Housing and Affordability
At the Housing work session on October 8, Chief Planner Joe Zehnder began by recognizing that Portland has a housing affordability issue now because we’ve been successful at building a walkable urban city that people want to live in. As more people move here, demand exceeds supply and prices go up.
The draft 2035 Comprehensive Plan includes a two-pronged strategy to address housing affordability: 1) increase housing supply for all income levels; and 2) increase the supply of permanently affordable housing.
Additional work sessions were held on October 29 (Economic and Environment elements), November 3 (Transportation element) and November 10 (Land Use Map). You can watch videos of each work session on the City Council website.
Council will hold three public hearings before the end of the year (check City Council agendas for updates and details):
*2 – 3 p.m.
Testimony heard on the Economic Opportunities Analysis, Growth Scenarios Report and other supporting documents
3 – 6 p.m.
Testimony heard on the Recommended Draft Comprehensive Plan Goals, Policies and Land Use Map
Starting in January, Commissioners will resume their consideration of the draft 2035 Comprehensive Plan, holding additional work sessions and potentially more hearings.
More Comp Plan Coverage in the Media
In an interview with KATU’s Steve Dunn on October 4, Mayor Hales acknowledged, “Growth is scary, and we just want to press the pause button because it feels like we’re in the rapids. … But we need to plan for what we want. Like 82nd Ave. Is that really what we want there, surface parking lots and car dealers? Is it the highest and best use of that land? What can we do to make places like Montavilla and Lents better?”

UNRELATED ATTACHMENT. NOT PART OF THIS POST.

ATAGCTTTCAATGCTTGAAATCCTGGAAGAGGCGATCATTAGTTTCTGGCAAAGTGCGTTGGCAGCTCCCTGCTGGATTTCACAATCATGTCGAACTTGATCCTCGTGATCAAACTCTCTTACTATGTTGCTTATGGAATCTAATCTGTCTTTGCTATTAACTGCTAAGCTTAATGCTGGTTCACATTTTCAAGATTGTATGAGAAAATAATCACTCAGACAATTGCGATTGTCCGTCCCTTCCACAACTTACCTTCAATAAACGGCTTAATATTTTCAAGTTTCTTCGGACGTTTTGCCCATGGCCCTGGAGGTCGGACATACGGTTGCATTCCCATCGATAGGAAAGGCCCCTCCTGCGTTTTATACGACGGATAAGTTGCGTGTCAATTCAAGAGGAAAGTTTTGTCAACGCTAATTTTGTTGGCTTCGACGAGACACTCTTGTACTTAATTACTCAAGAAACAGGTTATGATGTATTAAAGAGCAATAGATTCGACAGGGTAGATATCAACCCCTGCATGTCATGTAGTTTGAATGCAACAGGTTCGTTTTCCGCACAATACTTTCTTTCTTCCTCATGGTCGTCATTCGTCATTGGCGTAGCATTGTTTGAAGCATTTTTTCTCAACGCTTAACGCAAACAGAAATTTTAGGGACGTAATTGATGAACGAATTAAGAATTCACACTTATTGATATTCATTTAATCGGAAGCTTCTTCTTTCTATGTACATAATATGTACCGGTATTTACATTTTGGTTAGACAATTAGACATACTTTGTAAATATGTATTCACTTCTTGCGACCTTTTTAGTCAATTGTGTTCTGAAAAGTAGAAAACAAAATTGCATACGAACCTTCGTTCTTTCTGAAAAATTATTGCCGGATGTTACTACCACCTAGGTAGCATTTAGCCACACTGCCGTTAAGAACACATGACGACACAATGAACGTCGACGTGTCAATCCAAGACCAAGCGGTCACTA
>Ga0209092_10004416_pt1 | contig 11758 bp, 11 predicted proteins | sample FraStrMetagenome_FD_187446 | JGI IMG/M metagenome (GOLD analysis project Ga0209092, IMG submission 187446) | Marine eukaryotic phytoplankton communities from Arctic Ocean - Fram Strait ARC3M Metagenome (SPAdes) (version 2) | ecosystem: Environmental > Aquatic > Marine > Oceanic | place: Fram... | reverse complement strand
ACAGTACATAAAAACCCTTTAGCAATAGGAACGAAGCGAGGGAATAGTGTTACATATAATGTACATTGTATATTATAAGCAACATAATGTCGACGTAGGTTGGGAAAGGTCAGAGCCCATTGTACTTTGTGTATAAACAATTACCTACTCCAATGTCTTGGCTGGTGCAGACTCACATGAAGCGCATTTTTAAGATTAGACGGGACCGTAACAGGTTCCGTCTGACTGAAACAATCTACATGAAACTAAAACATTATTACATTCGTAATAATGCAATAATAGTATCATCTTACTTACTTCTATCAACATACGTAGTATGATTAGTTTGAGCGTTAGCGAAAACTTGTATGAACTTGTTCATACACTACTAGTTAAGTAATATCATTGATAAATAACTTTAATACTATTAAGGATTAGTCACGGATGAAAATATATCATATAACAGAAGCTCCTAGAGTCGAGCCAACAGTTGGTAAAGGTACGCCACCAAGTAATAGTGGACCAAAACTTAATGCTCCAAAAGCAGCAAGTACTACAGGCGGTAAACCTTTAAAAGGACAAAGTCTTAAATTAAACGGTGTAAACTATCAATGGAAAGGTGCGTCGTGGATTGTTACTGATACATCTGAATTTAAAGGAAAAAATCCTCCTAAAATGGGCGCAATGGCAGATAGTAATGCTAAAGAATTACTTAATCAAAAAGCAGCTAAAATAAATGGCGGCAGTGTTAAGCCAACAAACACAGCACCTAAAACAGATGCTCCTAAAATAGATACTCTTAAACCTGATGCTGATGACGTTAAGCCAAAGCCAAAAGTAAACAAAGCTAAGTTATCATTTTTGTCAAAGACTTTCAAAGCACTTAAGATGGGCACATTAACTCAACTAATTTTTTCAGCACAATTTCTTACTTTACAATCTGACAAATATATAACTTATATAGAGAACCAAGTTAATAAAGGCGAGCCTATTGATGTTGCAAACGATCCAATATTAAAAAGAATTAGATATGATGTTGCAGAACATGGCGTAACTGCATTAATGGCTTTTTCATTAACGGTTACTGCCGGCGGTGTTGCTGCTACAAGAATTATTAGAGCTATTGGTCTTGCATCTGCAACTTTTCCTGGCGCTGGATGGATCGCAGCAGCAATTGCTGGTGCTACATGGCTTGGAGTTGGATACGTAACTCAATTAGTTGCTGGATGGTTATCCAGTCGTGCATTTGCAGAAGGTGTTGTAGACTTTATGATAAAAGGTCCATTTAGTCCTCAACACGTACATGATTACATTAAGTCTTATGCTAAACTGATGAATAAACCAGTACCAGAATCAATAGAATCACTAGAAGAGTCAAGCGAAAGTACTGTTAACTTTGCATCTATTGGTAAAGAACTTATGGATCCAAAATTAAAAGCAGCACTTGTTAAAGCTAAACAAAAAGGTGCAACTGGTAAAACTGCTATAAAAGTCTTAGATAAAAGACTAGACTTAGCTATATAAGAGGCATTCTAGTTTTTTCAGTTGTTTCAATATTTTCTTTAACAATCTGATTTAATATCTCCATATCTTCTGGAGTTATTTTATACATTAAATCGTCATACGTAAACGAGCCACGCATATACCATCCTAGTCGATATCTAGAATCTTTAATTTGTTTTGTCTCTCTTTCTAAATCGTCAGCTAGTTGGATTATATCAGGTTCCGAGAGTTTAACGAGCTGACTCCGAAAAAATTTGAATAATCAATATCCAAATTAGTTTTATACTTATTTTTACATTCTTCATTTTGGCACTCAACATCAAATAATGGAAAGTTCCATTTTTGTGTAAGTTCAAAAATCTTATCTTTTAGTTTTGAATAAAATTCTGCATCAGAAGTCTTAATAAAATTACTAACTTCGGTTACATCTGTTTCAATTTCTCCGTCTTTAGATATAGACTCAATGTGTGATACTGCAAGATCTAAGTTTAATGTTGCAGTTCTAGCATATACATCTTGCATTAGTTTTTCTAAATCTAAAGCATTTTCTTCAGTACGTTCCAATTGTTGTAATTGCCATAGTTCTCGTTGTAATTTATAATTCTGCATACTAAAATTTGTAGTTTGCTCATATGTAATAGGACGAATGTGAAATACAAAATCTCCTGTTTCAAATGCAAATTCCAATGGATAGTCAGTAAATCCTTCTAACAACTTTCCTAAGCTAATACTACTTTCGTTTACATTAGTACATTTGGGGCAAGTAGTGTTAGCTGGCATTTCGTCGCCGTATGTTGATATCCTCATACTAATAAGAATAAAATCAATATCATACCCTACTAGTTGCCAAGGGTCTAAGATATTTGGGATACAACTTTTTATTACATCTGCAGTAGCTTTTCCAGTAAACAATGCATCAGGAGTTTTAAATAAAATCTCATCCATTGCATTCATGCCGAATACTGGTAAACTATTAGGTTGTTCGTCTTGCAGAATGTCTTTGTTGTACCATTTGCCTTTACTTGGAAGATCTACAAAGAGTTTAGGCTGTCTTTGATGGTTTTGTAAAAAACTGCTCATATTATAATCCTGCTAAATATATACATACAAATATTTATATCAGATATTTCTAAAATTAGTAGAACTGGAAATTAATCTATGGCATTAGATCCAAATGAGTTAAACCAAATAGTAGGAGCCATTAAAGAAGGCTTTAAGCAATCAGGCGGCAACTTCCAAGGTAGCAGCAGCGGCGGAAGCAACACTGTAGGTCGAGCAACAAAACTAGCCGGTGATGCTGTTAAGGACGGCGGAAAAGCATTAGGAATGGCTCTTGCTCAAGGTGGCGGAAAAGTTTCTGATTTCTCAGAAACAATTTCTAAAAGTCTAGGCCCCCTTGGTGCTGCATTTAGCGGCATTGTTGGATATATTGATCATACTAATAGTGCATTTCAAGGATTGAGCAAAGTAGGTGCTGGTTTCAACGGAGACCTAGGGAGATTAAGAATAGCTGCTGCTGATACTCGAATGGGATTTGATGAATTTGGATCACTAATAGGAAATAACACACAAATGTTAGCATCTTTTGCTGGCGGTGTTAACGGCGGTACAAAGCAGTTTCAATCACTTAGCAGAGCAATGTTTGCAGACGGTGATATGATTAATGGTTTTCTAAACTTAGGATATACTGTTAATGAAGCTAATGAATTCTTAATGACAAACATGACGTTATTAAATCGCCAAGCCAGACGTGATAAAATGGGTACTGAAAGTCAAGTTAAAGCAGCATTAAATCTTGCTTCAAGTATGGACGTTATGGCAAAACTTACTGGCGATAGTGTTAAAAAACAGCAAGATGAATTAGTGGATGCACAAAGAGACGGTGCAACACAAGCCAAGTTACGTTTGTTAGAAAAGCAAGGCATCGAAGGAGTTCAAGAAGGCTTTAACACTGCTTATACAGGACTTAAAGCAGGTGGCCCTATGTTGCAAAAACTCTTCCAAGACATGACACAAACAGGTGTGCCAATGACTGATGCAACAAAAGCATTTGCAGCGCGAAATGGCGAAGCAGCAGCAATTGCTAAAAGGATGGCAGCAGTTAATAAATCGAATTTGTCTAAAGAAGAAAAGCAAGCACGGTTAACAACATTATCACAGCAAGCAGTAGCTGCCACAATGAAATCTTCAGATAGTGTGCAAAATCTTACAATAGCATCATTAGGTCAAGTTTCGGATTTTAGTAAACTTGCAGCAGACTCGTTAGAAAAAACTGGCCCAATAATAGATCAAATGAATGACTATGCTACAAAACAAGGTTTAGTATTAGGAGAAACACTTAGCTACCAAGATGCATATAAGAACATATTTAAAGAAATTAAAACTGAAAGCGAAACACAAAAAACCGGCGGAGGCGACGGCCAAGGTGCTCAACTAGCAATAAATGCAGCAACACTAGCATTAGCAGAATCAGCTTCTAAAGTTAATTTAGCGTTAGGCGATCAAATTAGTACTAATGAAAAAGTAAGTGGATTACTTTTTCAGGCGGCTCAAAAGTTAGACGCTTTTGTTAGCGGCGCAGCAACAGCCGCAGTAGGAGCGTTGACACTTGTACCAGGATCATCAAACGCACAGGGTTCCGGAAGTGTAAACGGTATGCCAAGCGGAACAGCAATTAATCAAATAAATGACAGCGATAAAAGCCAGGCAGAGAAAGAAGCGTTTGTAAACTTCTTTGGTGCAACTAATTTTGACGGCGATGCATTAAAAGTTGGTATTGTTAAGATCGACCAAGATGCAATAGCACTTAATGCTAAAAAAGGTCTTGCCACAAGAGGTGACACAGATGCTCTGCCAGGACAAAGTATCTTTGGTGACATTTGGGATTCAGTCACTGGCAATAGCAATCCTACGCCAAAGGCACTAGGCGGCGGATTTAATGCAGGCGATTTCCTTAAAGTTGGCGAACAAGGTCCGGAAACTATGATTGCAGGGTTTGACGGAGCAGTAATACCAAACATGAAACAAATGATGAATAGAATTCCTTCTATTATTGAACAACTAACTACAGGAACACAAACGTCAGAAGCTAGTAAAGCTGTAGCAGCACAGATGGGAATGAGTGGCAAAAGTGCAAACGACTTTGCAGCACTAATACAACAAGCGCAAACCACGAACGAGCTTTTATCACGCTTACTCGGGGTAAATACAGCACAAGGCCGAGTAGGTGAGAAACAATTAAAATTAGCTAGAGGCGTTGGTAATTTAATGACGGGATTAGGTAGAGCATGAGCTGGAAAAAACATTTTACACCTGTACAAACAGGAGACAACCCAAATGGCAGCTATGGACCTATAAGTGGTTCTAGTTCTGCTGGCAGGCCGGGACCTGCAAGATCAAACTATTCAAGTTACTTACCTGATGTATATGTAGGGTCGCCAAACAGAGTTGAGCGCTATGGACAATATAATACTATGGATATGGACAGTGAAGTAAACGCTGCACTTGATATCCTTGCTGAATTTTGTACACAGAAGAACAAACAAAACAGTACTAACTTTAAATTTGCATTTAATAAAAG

The City’s new Comprehensive Plan was also featured on OPB radio’s Think Out Loud, along with a podcast titled One Portland Growth Document to Rule Them All. Principal Planner Eric Engstrom represented the Bureau of Planning and Sustainability, telling host Dave Miller, “The plan today really isn’t full of a bunch of new ideas; it’s a continuation of the old one. A lot of things in the city today — like the bus mall, Waterfront Park, the streetcar system, the Pearl and South Waterfront, and the retention of the Central Eastside Industrial District — those ideas were all part of the 1980 Plan and have come to fruition.”
There are new areas of focus in the 2035 Plan, however. Like equity, affordable housing, investments in infrastructure in underserved areas, and providing for middle-wage jobs.
Street Roots endorsed the new Plan on October 8, noting the importance of the 11 policies that address gentrification and displacement.
And OPB’s Amelia Templeton helped explain how the Plan would help create more jobs in a story called “Portland Growth Plan Proposes More Middle Wage Jobs.” By helping landowners redevelop brownfields, providing more land for small manufacturers, and creating better bus routes to connect people living in East Portland with jobs along the Columbia Corridor, the Plan will support job creation and retention.
“Can the City shape growth? Or will the city just grow up willy-nilly?” asked KATU’s Kerry Tomlinson in her September 29 “Problem Solvers” feature. She referred Portlanders to the Comp Plan Map App, and encouraged people to go online and check their property. Tomlinson’s suggestion prompted more than 5,000 visits to the site that day. Since launching on September 21, the Map App has had almost 27,000 hits, and more than 203 comments have been submitted to City Council via the interactive tool.